All three of the site’s I reviewed were using a responsive design. This means that these websites are using the correct approach towards the shift to mobile devices5. One of the websites I reviewed, however, was still using flash. This is not good for search and represents and outdated approach. I would say there are pros and cons regarding Justia on this front.
Other considerations on whether law firms should use Justia for their websites
Given the lack of feedback I’ve received from the company I really don’t have much to add in the “other considerations” part of this review. I’m basing my review, therefore, on the factors above.
My conclusions on Justia as a website option for attorneys in 2015
I’m not suggesting Justia as a website option for law firms in 2015. The bottom line is that Google makes quite a bit of information available to webmasters in regards to what it takes to do well in search. Justia is violating quite a few of those guidelines. I have heard of instances where Justia finds ways to justify the way in which they do things. The bottom line is that one should listen to Google as, after all, they are the Judge in this matter. Given the fact that I think there is better value in other services in terms of price, the fact that Justia sites aren’t good for SEO in my opinion, and the mixed bag in regards to the evolving web, I would suggest that attorneys seek another option.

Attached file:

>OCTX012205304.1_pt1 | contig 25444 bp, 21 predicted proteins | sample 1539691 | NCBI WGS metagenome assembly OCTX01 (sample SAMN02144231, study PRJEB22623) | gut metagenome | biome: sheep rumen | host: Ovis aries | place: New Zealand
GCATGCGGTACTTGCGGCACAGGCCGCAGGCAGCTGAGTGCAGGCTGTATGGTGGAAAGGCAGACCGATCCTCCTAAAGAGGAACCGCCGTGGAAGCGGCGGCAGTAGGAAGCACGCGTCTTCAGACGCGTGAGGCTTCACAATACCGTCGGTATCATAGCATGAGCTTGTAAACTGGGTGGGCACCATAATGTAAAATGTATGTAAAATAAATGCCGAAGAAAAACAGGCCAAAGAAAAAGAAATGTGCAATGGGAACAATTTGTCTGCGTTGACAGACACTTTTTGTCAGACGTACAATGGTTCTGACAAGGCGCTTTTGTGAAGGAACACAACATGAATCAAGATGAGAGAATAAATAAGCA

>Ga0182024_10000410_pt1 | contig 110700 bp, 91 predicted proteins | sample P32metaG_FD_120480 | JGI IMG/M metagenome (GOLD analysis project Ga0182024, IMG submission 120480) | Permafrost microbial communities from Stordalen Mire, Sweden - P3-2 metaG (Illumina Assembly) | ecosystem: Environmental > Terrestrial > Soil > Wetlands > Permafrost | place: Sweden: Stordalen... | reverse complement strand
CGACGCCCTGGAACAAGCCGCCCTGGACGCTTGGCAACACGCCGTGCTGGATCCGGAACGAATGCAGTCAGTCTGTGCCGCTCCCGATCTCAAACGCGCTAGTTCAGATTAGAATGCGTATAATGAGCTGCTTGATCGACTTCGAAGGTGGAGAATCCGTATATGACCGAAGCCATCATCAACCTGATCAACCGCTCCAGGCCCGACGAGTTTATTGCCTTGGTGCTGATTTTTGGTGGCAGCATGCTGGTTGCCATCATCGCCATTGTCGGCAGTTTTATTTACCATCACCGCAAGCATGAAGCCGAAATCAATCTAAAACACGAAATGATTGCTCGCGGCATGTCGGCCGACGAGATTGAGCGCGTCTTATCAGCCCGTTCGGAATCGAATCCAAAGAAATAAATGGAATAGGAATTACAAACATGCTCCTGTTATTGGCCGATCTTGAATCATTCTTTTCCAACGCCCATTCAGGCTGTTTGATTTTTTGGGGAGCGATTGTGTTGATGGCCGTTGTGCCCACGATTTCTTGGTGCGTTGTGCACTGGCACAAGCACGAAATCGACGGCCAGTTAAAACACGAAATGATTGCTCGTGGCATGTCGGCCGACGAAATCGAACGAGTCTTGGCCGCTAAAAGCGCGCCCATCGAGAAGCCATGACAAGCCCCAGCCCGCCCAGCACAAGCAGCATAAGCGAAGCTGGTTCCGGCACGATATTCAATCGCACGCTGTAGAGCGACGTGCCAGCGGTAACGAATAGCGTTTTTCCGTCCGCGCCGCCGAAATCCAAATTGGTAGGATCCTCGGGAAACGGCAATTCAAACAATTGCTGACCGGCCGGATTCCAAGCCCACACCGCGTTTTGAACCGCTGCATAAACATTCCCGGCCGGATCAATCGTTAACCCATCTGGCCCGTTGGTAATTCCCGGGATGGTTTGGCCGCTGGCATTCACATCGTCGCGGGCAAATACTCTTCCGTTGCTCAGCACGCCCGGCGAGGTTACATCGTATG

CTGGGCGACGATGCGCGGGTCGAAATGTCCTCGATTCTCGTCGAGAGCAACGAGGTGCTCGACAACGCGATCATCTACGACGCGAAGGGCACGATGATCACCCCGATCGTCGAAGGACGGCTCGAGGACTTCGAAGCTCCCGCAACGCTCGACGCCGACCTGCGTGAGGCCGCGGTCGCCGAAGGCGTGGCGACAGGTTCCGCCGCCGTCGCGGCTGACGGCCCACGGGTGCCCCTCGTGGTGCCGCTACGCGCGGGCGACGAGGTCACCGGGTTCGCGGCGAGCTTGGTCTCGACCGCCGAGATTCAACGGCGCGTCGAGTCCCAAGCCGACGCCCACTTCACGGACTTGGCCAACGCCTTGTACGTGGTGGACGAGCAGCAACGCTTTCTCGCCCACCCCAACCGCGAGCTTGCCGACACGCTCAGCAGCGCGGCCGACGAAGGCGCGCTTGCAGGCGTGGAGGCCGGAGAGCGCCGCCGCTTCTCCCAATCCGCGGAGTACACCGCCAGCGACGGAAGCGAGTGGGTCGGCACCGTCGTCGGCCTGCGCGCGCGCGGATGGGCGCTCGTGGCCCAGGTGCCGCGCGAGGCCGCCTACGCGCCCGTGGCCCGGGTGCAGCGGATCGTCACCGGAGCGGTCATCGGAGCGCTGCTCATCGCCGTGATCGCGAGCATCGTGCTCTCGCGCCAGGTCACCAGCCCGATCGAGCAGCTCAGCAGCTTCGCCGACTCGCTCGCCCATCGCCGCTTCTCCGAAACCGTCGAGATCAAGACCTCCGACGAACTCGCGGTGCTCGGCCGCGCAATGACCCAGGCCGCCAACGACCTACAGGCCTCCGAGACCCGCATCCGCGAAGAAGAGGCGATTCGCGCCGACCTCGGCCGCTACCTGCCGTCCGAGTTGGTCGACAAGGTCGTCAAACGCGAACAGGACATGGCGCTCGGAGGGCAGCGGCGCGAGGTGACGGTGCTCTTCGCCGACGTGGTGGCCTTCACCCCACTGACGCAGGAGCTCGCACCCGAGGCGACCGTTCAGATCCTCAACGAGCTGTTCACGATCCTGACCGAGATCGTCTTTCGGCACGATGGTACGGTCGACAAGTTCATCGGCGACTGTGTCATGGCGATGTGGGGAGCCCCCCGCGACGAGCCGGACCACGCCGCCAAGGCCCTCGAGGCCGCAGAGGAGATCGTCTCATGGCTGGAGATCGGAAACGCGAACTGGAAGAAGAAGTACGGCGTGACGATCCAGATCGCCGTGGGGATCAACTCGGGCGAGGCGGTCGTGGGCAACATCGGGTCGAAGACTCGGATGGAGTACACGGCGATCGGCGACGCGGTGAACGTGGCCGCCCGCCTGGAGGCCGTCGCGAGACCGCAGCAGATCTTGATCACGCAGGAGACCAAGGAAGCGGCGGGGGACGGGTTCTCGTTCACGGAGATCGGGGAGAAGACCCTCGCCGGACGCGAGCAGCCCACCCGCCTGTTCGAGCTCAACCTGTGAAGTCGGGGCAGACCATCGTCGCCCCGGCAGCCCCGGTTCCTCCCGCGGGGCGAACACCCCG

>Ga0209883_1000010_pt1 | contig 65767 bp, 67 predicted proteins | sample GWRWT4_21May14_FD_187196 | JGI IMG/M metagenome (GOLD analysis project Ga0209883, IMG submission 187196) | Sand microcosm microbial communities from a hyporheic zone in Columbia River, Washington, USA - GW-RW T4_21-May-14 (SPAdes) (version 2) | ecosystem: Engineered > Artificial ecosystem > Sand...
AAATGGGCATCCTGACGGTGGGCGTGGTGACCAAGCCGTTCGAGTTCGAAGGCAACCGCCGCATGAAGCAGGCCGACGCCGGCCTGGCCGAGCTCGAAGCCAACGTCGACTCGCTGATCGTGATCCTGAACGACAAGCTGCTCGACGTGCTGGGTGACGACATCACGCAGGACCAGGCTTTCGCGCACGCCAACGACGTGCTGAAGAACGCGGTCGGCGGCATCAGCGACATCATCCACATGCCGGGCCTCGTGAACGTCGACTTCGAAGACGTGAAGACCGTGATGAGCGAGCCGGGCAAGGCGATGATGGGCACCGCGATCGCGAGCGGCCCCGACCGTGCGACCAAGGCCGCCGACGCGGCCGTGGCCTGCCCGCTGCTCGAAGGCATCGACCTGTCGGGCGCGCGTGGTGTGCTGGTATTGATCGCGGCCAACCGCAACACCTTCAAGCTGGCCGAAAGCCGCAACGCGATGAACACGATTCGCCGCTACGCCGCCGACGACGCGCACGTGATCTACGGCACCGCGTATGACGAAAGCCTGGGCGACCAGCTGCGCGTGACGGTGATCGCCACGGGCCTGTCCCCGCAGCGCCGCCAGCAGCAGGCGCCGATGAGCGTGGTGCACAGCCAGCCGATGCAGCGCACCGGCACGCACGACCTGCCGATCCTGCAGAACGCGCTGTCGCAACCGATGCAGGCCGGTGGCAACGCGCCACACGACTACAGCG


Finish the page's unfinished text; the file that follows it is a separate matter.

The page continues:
1Google Webmaster Guidelines accessed at: https://support.google.com/webmasters/answer/35769?hl=en#design_and_content_guidelines
2Google SEO Starter Guide at pages 4-7. Accessed at: http://static.googleusercontent.com/media/www.google.com/en/us/webmasters/docs/search-engine-optimization-starter-guide.pdf
3Google SEO Starter Guide at page 20. Accessed at: http://static.googleusercontent.com/media/www.google.com/en/us/webmasters/docs/search-engine-optimization-starter-guide.pdf
4Google Webmaster Content Guidelines accessed at: https://support.google.com/webmasters/answer/76329?hl=en
5Google Developer’s Mobile Guide accessed at: https://developers.google.com/webmasters/mobile-sites/mobile-seo/overview/select-config